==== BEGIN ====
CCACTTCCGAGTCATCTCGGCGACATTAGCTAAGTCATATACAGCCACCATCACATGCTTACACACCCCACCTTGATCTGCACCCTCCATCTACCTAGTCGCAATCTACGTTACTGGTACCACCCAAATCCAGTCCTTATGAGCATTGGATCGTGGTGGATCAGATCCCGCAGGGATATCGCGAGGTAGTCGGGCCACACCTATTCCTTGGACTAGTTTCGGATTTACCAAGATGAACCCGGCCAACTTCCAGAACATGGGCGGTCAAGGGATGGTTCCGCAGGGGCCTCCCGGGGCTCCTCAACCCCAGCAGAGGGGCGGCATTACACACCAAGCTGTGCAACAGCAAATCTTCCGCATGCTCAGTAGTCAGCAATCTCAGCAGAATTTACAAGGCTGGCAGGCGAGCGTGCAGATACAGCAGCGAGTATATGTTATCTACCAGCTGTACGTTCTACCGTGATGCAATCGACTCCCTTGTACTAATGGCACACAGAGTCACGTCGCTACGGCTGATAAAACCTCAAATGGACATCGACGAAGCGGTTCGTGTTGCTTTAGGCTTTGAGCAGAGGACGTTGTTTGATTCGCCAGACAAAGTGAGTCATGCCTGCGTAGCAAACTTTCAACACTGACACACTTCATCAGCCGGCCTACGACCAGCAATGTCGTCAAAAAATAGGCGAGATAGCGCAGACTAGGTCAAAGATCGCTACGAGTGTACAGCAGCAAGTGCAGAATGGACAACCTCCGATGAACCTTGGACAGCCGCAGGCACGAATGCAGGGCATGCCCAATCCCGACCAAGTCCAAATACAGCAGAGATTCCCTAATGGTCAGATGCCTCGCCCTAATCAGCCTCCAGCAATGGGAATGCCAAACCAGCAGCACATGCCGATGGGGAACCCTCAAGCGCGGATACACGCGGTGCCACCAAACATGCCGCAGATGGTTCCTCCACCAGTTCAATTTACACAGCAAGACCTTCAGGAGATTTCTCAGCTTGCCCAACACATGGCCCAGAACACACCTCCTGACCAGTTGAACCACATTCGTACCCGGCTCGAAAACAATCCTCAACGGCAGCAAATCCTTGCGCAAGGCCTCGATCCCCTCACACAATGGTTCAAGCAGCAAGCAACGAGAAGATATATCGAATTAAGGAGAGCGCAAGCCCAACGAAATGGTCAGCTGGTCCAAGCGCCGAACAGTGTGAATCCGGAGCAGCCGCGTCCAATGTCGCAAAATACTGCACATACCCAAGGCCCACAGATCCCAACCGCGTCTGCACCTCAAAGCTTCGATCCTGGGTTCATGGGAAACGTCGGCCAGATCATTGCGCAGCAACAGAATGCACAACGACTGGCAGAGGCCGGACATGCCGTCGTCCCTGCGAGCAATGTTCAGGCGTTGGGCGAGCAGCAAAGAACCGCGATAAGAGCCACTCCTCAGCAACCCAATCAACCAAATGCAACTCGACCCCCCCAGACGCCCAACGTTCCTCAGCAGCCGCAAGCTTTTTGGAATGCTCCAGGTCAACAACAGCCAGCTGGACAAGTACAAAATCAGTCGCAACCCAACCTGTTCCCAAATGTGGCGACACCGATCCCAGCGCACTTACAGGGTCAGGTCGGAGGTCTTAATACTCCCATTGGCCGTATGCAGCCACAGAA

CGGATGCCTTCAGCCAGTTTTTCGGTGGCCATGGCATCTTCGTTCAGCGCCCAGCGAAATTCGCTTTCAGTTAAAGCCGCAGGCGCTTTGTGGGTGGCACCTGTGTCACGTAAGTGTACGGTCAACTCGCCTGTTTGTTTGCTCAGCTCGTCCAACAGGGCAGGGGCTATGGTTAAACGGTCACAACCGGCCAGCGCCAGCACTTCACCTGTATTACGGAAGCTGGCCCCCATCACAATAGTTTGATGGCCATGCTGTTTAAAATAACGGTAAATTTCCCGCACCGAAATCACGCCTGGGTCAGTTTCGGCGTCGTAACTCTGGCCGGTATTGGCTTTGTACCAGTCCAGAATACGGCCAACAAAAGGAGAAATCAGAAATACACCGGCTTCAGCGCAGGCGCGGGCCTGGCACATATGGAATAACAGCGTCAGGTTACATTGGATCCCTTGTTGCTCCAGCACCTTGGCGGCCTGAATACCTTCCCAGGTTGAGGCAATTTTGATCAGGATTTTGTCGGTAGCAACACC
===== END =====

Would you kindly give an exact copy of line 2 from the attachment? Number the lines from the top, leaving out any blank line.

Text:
CGGATGCCTTCAGCCAGTTTTTCGGTGGCCATGGCATCTTCGTTCAGCGCCCAGCGAAATTCGCTTTCAGTTAAAGCCGCAGGCGCTTTGTGGGTGGCACCTGTGTCACGTAAGTGTACGGTCAACTCGCCTGTTTGTTTGCTCAGCTCGTCCAACAGGGCAGGGGCTATGGTTAAACGGTCACAACCGGCCAGCGCCAGCACTTCACCTGTATTACGGAAGCTGGCCCCCATCACAATAGTTTGATGGCCATGCTGTTTAAAATAACGGTAAATTTCCCGCACCGAAATCACGCCTGGGTCAGTTTCGGCGTCGTAACTCTGGCCGGTATTGGCTTTGTACCAGTCCAGAATACGGCCAACAAAAGGAGAAATCAGAAATACACCGGCTTCAGCGCAGGCGCGGGCCTGGCACATATGGAATAACAGCGTCAGGTTACATTGGATCCCTTGTTGCTCCAGCACCTTGGCGGCCTGAATACCTTCCCAGGTTGAGGCAATTTTGATCAGGATTTTGTCGGTAGCAACACC